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Magnetic nanoparticles show promise for combating human cancer

Date:
February 4, 2010
Source:
Georgia Institute of Technology
Summary:
Scientists at Georgia Tech and the Ovarian Cancer Institute have further developed a potential new treatment against cancer that uses magnetic nanoparticles to attach to cancer cells, removing them from the body. The treatment, tested in mice in 2008, has now been tested using samples from human cancer patients.

Nanoparticles, in brown, attach themselves to cancer cells, in violet, from the human abdominal cavity.
Credit: Ken Scarberry/Georgia Tech

Scientists at Georgia Tech and the Ovarian Cancer Institute have further developed a potential new treatment against cancer that uses magnetic nanoparticles to attach to cancer cells, removing them from the body. The treatment, tested in mice in 2008, has now been tested using samples from human cancer patients. The results appear online in the journal Nanomedicine.

"We are primarily interested in developing an effective method to reduce the spread of ovarian cancer cells to other organs ," said John McDonald, professor at the the School of Biology at the Georgia Institute of Technology and chief research scientist at the Ovarian Cancer Institute.

The idea came to the research team from the work of Ken Scarberry, then a Ph.D. student at Tech. Scarberry originally conceived of the idea as a means of extracting viruses and virally infected cells. At his advisor's suggestion Scarberry began looking at how the system could work with cancer cells.

He published his first paper on the subject in the Journal of the American Chemical Society in July 2008. In that paper he and McDonald showed that by giving the cancer cells of the mice a fluorescent green tag and staining the magnetic nanoparticles red, they were able to apply a magnet and move the green cancer cells to the abdominal region.

Now McDonald and Scarberry, currently a post-doc in McDonald's lab, has showed that the magnetic technique works with human cancer cells.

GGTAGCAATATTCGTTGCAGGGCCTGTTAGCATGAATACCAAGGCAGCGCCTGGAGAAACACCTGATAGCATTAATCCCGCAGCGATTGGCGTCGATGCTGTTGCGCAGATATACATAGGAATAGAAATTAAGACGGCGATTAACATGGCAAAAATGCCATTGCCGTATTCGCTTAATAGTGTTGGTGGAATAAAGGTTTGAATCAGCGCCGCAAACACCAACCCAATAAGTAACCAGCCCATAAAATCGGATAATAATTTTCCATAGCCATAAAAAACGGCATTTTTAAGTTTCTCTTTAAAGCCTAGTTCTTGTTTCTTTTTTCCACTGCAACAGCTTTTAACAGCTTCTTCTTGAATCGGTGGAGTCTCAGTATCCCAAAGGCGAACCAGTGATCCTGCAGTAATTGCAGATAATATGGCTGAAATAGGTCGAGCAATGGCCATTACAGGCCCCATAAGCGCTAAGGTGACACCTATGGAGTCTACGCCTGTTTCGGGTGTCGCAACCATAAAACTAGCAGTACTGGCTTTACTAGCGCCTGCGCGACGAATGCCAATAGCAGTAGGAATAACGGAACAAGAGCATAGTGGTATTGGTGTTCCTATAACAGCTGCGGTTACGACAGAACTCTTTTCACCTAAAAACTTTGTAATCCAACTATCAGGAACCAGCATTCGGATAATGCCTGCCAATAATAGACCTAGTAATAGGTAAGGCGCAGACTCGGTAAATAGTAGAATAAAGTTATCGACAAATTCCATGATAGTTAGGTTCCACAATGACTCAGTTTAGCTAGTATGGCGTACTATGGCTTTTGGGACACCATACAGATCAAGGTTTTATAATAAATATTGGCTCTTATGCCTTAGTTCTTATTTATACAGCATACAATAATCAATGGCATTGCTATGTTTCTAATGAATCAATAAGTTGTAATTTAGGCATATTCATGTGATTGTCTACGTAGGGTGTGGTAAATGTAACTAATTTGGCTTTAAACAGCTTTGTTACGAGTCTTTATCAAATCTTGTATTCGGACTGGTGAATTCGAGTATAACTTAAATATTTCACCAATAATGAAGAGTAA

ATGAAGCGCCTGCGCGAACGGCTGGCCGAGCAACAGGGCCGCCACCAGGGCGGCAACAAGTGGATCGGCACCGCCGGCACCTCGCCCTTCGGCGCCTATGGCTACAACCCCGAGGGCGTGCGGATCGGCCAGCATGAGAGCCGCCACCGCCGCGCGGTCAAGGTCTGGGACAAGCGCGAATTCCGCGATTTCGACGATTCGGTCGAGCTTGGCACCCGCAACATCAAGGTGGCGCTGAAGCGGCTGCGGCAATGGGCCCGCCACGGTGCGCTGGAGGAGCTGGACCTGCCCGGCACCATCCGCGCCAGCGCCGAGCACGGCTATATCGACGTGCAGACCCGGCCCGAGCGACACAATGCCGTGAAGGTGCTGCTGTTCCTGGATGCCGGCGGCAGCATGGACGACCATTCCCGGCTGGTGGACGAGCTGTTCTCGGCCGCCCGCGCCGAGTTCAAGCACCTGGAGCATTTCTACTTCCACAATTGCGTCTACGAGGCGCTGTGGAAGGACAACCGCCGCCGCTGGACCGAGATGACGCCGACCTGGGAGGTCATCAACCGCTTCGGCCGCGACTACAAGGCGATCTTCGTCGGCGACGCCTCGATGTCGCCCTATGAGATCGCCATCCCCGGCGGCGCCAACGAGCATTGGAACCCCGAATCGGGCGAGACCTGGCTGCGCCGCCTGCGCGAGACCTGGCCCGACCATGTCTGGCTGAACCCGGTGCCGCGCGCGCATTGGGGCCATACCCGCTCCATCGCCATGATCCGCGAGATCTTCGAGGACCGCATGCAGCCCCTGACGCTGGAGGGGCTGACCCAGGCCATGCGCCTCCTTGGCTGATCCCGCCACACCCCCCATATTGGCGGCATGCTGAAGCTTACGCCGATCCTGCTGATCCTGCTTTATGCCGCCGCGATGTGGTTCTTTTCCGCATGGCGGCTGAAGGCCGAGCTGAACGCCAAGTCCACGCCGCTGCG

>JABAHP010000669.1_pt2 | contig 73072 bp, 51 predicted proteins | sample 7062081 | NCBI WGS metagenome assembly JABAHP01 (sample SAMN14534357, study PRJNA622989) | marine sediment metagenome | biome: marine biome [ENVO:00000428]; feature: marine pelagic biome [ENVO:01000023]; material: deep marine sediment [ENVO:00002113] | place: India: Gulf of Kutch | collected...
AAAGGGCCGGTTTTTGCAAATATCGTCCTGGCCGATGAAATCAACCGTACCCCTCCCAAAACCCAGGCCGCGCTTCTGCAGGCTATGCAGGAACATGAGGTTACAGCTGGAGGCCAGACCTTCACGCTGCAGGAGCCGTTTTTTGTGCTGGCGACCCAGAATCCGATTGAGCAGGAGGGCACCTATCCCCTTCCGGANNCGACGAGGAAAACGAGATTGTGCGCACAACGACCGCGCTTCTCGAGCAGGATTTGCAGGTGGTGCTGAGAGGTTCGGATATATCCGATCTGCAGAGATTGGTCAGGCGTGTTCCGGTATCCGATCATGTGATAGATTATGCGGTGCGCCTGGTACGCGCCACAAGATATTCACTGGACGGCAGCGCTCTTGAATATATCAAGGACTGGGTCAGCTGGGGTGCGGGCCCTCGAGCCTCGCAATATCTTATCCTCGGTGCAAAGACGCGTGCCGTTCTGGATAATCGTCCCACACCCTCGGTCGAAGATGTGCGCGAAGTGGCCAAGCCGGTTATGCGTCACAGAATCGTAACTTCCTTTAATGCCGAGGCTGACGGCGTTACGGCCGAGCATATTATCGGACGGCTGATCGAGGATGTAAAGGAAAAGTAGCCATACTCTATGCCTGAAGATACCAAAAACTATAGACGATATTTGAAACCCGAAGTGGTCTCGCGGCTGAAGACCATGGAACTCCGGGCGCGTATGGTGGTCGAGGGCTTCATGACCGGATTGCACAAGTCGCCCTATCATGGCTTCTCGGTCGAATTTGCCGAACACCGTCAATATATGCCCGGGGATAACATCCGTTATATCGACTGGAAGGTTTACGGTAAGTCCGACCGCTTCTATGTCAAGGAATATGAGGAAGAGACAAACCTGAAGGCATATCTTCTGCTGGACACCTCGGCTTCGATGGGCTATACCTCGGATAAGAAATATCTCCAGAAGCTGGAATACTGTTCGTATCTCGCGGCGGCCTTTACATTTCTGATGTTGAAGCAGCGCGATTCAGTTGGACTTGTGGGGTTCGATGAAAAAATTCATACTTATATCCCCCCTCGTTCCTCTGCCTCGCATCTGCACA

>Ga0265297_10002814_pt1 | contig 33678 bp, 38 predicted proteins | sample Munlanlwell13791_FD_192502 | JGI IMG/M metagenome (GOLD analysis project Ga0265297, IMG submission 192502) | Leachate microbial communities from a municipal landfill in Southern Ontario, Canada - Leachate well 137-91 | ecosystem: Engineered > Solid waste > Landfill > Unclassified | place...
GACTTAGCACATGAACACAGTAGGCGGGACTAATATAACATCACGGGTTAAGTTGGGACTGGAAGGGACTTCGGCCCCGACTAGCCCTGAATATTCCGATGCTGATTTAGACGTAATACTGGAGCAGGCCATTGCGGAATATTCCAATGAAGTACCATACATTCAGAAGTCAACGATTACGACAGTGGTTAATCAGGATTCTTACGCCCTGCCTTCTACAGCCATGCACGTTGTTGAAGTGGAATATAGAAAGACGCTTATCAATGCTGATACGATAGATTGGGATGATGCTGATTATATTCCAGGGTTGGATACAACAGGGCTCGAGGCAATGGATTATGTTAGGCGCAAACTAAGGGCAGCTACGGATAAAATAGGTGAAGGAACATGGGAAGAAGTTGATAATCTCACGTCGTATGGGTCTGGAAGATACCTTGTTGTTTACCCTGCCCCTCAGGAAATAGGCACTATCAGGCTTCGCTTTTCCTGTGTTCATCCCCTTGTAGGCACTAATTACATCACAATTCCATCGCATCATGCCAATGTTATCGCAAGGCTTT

"Often, the lethality of cancers is not attributed to the original tumor but to the establishment of distant tumors by cancer cells that exfoliate from the primary tumor," said Scarberry. "Circulating tumor cells can implant at distant sites and give rise to secondary tumors. Our technique is designed to filter the peritoneal fluid or blood and remove these free floating cancer cells, which should increase longevity by preventing the continued metastatic spread of the cancer."

In tests, they showed that their technique worked as well with at capturing cancer cells from human patient samples as it did previously in mice. The next step is to test how well the technique can increase survivorship in live animal models. If that goes well, they will then test it with humans.


Story Source:

The above story is based on materials provided by Georgia Institute of Technology. Note: Materials may be edited for content and length.


Journal References:

  1. Kenneth E. Scarberry, Erin B. Dickerson, Z. John Zhang, Benedict B. Benigno, John F. McDonald. Selective removal of ovarian cancer cells from human ascites fluid using magnetic nanoparticles. Nanomedicine Nanotechnology Biology and Medicine, 2009; DOI: 10.1016/j.nano.2009.11.003
  2. Kenneth E. Scarberry, Erin B. Dickerson, John F. McDonald and Z. John Zhang. Magnetic Nanoparticle−Peptide Conjugates for in Vitro and in Vivo Targeting and Extraction of Cancer Cells. Journal of the American Chemical Society, 2008; 130 (31): 10258 DOI: 10.1021/ja801969b

Cite This Page:

Georgia Institute of Technology. "Magnetic nanoparticles show promise for combating human cancer." ScienceDaily. ScienceDaily, 4 February 2010. <www.sciencedaily.com/releases/2010/02/100201101911.htm>.
Georgia Institute of Technology. (2010, February 4). Magnetic nanoparticles show promise for combating human cancer. ScienceDaily. Retrieved September 20, 2014 from www.sciencedaily.com/releases/2010/02/100201101911.htm
Georgia Institute of Technology. "Magnetic nanoparticles show promise for combating human cancer." ScienceDaily. www.sciencedaily.com/releases/2010/02/100201101911.htm (accessed September 20, 2014).

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